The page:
Lately, I had a chance to spend time looking at the old Bow Mac sign on West Broadway. Back in the day, it used to be one of the largest freestanding neon signs in North America and was the brain child of then sales manager, Jimmy Pattison. It was such a simple and brilliant way to promote the Bow Mac car dealership. Just put up a freakin’ huge sign. Boom! Done. Everyone for 10 miles around will be able to find them because they can see it!
Currently, the old car lot is now a Toys R U and, since they just slapped their sign over the Bow Mac part, it looks a bit hideous. Still, I remember that sign with fondness.
My dad was never one to splurge on anything for himself. He was always very practical, especially when it came to cars. If it ran, it was good. If it didn’t run, you had to replace it with something only slightly better than the car that just died.
I was very young, but I still remember my dad sighing over pictures of his dream car – a 1966 dark blue Beaumont. True to my dad’s practical nature, he never dreamed of owning a new car. Even his dream car was 10 years old. With my mom’s encouragement, we made the long trip down to Vancouver on a Greyhound so my dad could buy his dream car for sale at the Bow Mac car lot.
The Beaumont was a solid steel, four doored V8 super charged machine. Its hood was easily 16 feet in length. You could put the entire contents of a medium sized Safeway in its trunk. The trip from Vancouver to Burns Lake usually took 12 hours but in this car we were home in 3.
After my dad bought the car, the rules of behaviour in the Beaumont were implemented.
- No food or drinks were allowed
- All feet must be on the floor
- Punch buggy was prohibited because it might draw blood, which would stain the floor mats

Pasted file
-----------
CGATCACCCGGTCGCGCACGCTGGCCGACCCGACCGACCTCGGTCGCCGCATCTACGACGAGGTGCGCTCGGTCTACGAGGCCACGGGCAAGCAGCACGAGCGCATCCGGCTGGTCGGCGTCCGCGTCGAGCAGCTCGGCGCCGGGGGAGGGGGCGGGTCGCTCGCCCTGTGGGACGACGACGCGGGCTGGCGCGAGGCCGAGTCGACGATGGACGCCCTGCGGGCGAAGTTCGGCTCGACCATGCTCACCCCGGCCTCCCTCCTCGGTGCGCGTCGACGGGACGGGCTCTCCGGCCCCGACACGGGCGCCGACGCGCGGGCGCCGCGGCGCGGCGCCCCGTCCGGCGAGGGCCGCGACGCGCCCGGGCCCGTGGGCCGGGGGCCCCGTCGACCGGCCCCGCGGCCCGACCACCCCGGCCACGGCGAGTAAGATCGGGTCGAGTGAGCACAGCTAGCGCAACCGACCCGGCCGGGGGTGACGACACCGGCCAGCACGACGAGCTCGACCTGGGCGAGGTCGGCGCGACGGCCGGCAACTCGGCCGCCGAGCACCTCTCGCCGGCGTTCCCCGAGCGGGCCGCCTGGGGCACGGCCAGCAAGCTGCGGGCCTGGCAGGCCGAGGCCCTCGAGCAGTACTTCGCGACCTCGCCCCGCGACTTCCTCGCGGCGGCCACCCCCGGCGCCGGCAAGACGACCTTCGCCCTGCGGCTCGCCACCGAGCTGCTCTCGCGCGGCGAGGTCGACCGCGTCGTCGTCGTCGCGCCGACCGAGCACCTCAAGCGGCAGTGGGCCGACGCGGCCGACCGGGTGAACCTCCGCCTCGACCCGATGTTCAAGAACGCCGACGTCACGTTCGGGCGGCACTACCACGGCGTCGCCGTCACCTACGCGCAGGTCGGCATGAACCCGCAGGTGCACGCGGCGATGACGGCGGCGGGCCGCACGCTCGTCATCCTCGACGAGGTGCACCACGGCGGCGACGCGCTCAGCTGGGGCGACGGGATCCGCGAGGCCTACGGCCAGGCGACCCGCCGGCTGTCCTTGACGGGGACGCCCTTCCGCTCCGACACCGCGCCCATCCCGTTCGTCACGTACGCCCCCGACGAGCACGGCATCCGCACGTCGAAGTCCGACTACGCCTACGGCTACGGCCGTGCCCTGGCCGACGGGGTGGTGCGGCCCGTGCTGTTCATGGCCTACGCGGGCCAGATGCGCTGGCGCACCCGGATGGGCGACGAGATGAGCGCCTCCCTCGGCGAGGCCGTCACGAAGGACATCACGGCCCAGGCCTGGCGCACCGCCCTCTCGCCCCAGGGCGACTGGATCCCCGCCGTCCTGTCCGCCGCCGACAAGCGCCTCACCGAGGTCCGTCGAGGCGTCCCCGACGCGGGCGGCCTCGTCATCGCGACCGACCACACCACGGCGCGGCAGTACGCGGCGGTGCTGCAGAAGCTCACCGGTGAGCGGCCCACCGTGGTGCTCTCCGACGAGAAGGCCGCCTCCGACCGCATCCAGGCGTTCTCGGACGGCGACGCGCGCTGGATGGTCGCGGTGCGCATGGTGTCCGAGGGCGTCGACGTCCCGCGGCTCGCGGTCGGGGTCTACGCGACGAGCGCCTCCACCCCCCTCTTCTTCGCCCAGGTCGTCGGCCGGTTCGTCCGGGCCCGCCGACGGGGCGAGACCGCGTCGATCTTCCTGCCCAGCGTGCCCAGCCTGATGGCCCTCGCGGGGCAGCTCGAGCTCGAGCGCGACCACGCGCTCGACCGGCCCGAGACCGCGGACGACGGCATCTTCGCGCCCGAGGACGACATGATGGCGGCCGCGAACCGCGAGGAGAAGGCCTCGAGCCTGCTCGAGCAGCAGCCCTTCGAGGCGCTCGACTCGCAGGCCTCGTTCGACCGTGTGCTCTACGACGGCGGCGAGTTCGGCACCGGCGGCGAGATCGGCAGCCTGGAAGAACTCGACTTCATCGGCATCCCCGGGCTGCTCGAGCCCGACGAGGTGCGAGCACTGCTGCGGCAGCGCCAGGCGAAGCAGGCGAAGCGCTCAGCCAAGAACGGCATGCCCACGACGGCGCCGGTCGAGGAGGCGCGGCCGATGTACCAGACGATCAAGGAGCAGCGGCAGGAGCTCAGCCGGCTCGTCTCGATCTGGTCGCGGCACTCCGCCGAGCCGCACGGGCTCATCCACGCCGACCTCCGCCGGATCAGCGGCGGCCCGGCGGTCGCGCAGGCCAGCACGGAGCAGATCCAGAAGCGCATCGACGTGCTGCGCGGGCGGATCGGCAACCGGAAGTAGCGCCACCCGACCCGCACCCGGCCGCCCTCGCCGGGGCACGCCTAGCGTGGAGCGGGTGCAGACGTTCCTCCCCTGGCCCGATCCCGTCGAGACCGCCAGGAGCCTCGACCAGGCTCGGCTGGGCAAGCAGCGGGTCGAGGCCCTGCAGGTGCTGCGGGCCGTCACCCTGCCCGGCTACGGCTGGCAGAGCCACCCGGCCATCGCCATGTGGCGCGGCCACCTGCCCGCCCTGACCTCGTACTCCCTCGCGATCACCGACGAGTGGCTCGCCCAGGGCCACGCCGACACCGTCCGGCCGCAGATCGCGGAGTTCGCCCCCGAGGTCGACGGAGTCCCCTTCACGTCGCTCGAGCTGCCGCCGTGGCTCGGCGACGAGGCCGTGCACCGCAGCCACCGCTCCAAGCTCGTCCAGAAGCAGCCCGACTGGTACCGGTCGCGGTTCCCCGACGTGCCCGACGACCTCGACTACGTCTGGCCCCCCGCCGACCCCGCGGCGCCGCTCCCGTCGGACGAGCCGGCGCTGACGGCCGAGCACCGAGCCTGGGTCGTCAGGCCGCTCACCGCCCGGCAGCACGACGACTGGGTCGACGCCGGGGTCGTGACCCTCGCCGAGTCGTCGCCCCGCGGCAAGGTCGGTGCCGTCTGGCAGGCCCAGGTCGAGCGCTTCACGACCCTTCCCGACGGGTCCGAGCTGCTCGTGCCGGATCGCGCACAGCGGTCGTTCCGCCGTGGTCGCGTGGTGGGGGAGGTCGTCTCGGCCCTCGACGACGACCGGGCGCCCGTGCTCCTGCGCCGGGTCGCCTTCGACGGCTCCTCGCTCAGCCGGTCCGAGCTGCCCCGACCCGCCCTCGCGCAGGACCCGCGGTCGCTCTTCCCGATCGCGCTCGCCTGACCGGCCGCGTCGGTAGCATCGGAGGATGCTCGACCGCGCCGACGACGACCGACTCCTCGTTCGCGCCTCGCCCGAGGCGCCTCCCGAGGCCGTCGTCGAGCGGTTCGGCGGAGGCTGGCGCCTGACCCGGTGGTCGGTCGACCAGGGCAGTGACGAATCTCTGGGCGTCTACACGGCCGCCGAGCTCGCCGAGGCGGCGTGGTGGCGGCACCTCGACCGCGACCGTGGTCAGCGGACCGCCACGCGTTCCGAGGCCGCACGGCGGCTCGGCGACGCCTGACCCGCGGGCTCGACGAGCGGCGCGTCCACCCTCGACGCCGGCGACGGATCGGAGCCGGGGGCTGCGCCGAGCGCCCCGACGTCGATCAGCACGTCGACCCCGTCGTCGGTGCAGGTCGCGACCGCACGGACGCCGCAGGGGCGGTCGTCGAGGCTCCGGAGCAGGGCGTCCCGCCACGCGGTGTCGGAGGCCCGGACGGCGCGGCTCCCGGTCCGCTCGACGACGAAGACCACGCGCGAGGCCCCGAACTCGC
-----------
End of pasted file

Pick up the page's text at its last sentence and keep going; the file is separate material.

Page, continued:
- Windows must remain closed at all times when there was a hint of rain or snow…, which in Burns Lake was daily.
- No popping the bubbles on the plastic seat protectors no matter how tempting. Surprisingly, this plastic wrap was not in the car when my parents went out on a date…only when my sister and I came along.
When my dad was teaching me to drive, I could tell he was panicked that he was letting his baby take control of his other baby. He was always very patient, but the occasional shrieks of “Oh My God…” were a bit distracting. I am firmly aware that if I had been in a car accident, my dad’s first question would have been about the condition of the car.
The Beaumont ran for almost 20 years. The day it had to go to the wreckers was one of the only times I saw my dad cry. He said he was crying because it meant he would have to spend money on a new car. But I know that even though he spent his life taking care of us, he felt like a rebel zooming around town in his hot rod car. I think the irony of it made him young at heart. Knowing that he allowed himself to splurge on something that made him so happy, makes me smile. We should all do that for ourselves every once in a while.